You also need to make sure that if you do supplier audits, that you use a competent auditor. The BRC does not say that your auditor needs to have formal qualifications (such as lead assessor) however, you need to be able to prove that they are competent. This is clearly very difficult without any evidence. One way of doing it, is to have a formally qualified individual shadow your auditor on an audit to assess them and provide them with a certificate if they prove to be competent.
Clause 3.9.3 – Traceability approval of low risk suppliers
BRC have now stated that a supplier questionnaire is only acceptable for approval and monitoring of low risk suppliers. In addition to this; they have added a new requirement to version 7, where you have to conduct a traceability exercise with all of your low risk suppliers as part of the approval and monitoring. Unfortunately, rather than putting this in with the supplier approval and monitoring requirements, they have decided to put it in the traceability section – I think this may be why it’s getting missed.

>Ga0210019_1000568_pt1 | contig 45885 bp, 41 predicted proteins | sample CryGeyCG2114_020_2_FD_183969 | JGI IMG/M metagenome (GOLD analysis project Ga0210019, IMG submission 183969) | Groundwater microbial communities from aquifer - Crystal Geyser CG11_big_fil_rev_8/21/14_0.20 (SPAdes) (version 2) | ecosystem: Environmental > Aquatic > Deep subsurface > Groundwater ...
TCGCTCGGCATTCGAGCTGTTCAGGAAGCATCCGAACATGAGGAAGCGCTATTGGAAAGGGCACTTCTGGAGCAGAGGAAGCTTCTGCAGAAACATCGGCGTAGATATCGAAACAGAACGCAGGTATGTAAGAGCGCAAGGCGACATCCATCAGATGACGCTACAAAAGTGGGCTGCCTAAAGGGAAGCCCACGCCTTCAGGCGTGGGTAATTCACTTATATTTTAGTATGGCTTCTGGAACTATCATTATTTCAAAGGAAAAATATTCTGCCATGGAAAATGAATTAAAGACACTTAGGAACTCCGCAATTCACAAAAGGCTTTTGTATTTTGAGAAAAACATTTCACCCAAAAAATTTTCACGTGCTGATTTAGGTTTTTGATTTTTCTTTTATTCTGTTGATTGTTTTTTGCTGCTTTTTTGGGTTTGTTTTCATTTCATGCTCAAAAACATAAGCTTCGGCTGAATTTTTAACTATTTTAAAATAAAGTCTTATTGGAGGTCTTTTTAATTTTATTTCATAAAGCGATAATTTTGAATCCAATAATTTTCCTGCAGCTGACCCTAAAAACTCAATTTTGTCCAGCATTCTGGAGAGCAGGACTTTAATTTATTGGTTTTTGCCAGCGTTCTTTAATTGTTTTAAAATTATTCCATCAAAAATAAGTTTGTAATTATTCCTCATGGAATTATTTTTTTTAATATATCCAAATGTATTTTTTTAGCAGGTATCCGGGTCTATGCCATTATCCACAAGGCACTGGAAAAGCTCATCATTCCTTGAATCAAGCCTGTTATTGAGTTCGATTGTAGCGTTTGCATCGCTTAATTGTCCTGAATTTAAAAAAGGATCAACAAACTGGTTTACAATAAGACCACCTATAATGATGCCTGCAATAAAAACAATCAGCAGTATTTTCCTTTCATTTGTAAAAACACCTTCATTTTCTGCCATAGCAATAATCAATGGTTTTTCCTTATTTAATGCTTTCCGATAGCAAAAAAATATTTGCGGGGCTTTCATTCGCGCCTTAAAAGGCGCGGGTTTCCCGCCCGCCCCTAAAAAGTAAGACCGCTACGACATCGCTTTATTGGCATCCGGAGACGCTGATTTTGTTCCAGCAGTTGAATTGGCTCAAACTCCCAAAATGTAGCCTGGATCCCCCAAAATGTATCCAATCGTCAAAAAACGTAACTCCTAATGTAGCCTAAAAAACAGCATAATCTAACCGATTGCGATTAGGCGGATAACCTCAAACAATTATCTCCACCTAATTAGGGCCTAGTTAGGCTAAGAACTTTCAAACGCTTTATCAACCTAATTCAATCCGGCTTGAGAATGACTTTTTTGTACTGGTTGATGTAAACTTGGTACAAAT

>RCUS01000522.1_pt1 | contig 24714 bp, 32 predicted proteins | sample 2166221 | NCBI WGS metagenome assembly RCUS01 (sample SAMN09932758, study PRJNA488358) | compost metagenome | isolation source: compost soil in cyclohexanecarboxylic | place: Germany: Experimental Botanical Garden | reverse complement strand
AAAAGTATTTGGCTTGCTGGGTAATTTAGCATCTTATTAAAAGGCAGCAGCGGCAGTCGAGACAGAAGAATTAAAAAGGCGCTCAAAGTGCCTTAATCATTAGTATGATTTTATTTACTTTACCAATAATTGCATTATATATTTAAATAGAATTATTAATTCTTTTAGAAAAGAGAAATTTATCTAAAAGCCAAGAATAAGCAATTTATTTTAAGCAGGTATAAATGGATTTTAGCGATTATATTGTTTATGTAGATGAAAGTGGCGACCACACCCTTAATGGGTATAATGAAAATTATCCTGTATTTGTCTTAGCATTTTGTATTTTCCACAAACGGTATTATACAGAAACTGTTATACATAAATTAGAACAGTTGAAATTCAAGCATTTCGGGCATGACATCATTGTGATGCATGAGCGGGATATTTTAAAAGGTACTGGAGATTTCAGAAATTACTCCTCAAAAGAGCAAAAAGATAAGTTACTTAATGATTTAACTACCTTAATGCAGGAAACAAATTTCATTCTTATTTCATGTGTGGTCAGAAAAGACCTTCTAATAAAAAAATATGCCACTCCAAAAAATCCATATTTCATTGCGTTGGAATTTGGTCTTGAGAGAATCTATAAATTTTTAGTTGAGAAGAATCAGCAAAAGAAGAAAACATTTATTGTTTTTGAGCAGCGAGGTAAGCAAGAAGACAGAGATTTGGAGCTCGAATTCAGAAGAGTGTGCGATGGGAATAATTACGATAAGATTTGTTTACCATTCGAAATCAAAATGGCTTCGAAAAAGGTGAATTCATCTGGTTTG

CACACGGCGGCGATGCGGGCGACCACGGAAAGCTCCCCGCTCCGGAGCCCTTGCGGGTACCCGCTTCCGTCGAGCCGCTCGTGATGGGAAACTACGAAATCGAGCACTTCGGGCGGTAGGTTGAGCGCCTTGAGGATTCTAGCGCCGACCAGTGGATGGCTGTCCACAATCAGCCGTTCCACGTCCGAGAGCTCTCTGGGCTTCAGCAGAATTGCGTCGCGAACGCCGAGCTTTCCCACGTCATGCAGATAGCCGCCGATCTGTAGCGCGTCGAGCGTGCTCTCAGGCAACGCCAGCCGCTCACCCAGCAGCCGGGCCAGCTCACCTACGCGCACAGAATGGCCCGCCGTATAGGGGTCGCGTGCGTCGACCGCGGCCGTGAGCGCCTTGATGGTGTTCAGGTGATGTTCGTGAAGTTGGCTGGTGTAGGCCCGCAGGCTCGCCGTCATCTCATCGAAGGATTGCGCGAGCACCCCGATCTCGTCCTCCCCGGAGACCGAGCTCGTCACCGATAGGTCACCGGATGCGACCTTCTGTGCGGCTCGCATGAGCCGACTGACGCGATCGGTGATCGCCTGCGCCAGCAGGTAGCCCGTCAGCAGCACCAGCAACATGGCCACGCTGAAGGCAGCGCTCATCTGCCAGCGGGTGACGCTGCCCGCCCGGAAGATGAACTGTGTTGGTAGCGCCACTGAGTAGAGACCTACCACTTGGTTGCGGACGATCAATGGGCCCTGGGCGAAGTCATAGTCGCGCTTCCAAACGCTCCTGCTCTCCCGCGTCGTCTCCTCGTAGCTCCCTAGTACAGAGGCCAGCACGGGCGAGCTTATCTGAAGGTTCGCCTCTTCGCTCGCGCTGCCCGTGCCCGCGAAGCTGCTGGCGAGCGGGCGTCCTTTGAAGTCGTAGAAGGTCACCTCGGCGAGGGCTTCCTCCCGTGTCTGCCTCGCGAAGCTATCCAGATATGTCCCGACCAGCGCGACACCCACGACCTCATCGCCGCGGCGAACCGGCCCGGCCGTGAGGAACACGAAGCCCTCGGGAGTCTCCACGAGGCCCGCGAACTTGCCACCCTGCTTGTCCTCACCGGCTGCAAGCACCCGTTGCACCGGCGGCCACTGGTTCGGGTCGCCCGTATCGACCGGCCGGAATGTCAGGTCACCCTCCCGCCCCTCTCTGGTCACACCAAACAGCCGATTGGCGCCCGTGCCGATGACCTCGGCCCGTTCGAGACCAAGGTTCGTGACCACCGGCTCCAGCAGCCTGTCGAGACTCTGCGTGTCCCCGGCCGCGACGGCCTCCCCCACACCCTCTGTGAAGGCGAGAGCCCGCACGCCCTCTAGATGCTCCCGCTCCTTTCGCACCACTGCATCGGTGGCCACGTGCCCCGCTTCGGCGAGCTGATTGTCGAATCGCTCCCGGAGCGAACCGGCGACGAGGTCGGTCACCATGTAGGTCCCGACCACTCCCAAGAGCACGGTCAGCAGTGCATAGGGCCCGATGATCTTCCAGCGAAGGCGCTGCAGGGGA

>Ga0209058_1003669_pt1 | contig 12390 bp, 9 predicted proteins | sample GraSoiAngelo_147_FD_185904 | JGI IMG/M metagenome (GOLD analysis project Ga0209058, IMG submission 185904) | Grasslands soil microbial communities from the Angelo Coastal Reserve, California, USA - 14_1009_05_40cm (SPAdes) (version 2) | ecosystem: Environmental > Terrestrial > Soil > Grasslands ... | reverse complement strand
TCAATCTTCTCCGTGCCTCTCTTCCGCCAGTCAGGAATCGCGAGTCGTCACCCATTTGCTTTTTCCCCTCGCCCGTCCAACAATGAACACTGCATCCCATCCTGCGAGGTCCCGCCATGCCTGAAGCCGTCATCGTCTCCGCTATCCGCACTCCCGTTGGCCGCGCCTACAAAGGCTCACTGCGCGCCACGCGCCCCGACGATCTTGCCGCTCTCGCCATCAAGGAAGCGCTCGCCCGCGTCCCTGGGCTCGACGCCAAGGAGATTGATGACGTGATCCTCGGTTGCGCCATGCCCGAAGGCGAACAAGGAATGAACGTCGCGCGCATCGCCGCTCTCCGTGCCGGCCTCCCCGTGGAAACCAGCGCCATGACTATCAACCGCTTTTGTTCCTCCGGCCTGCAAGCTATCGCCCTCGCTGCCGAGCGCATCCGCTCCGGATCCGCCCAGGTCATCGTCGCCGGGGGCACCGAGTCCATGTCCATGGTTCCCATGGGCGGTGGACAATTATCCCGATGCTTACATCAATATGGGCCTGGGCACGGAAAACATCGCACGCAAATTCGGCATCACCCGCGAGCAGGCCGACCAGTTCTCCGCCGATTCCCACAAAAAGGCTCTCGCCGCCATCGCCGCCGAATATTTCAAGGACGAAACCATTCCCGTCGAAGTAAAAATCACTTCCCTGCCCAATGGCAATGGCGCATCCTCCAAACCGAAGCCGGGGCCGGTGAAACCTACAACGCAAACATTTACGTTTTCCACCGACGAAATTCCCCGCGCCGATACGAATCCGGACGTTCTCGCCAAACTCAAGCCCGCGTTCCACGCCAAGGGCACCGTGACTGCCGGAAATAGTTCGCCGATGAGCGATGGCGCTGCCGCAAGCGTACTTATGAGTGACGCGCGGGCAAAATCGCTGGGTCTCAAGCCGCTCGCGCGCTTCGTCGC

Go through all of your suppliers which have been approved using a supplier questionnaire and make sure you’ve carried out a traceability exercise with them. This can be a desktop exercise, but you do need to review the information and ‘approve’ the test. To help you with this I’ve provided you with a traceability check sheet, that you can provide to your suppliers, so that they present the traceability test to you in a way in which you can easily check it and review it.
Finally just behind the top NCN is…
Clause 3.9.1 – Traceability
The second most common NCN since V7’s release is clause 3.9.1. This isn’t a new clause, but sites are still getting non-conformances because they are forgetting to include traceability of work in progress materials, re-work and packaging.
One way of making sure that this doesn’t get missed, is firstly to carry out a full review, to make sure all elements are covered and then, you could include a question on your routine GMP audits – to check the product being produced at the time – are processing ingredients, rework, WIP and packaging being traced. Also don’t forget to trace WIP packaging, such as baking paper or plastic sheets on trays.
We've tagged this article as: Supplier and raw material approval and performance monitoring